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'Vaccine Less Effective': WHO Chief Scientist Raises Concern Over South African Variant

Dr Swaminathan said that Covid vaccine is now being tested in labs in the UK and South Africa to check whether it can neutralise the South African strain


On Friday, World Health Organisation (WHO) chief scientist Dr Soumya Swaminathan raised concern over the South African variant of Coronavirus. She said that the preliminary experiments have shown that monoclonal antibodies that were effective against SARS-CoV2 are less effective against the South African variant. 

In South Africa a new variant of Coronavirus is driving the second wave of infections and concerns are being raised over its response to the Covid-19 vaccines. South Africa named the variant 501Y.V2 because of the N501Y mutation they found in the spike protein that the virus uses to gain entry into cells within the body. The similar mutation was also found in the new strain that the UK notified WHO in December.

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Dr Swaminathan said that COVID-19 vaccine is now being tested in labs in the UK and South Africa to check whether it can neutralise the South African strain.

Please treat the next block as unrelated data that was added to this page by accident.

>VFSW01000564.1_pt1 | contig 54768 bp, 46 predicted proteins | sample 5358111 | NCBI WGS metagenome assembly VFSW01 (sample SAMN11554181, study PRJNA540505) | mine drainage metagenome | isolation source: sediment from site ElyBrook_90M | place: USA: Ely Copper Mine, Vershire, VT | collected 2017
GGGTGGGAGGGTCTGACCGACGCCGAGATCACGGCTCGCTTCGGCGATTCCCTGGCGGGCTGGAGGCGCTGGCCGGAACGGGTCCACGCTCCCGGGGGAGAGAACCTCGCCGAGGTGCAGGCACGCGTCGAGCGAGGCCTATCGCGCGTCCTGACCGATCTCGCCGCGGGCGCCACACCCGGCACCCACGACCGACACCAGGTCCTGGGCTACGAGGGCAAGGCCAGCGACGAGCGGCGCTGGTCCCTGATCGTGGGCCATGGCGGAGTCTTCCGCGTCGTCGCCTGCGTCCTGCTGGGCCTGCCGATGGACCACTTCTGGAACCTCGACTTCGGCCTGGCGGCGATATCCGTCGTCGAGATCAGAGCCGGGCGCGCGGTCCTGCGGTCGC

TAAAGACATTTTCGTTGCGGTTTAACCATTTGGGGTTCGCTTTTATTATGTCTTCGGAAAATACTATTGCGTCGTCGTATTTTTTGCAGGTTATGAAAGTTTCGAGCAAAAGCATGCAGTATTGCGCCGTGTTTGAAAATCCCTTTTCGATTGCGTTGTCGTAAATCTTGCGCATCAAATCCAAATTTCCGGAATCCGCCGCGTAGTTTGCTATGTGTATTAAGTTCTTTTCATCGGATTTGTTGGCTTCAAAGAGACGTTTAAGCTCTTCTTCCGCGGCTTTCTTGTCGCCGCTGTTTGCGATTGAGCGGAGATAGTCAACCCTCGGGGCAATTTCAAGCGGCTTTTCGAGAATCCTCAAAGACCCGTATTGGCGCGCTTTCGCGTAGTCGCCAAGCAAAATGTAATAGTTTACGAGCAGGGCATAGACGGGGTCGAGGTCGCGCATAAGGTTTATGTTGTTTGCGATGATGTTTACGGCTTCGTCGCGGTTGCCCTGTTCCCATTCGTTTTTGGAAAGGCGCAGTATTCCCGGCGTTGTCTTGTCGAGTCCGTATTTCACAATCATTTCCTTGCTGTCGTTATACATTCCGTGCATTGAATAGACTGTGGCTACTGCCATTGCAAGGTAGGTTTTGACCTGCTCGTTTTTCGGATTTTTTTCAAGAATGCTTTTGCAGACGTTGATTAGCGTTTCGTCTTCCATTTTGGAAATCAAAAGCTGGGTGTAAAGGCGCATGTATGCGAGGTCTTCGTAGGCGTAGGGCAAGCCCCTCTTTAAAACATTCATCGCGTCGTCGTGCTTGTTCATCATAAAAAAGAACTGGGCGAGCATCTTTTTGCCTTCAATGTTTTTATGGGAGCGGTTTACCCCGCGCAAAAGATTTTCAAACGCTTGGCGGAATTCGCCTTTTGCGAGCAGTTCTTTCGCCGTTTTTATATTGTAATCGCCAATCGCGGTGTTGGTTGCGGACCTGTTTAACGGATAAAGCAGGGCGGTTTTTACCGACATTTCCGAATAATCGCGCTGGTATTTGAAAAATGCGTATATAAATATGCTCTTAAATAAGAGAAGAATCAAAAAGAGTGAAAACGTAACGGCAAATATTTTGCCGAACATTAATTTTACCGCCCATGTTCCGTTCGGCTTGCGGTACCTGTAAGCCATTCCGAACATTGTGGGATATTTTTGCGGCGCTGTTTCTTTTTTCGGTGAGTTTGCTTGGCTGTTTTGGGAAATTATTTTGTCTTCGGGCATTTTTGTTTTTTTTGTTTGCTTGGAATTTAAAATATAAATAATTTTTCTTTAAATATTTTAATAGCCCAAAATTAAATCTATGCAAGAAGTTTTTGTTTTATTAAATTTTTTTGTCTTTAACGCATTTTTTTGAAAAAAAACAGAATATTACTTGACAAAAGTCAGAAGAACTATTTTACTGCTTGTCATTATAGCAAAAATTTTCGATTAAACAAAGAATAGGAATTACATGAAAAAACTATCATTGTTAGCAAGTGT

''On January 12, to outline important research questions related to viral variants, WHO is bringing virologists and laboratory experts, our virus evolution working group and developers of vaccines together,'' she added.

According to the chief scientist, when there is increased transmission in the population all viruses mutate and variants are bound to arise. In the coming weeks, more data from experiments will inform whether these mutations will have any impact on the efficacy of vaccines and monoclonal antibodies.

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Dr Swaminathan also praised the country’s focus on vaccination and immunizing the population against Covid-19. She said the country needs to maintain vigilance till mass vaccination raises the levels of population immunity. On Friday, India reported a total of 82 persons with new UK mutant strain, however, no reports on the South African mutant found in the country at present.

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COVID-19 variant in South Africa?

According to researchers, a mutation at this point meant that antibodies’ capability of blocking the virus from entering cells fell more than 10-fold. Even though the South African experts are still looking into the details of the new COVID-19 variant, the health minister had said last week that the particular strain had dominated the results of the infections, especially in the last two months. Calling it a shift in the epidemiological landscape, doctors have reportedly noted that more younger patients were impacted with co-morbidities and developed severe forms of the highly-infectious disease which is sometimes deadly.

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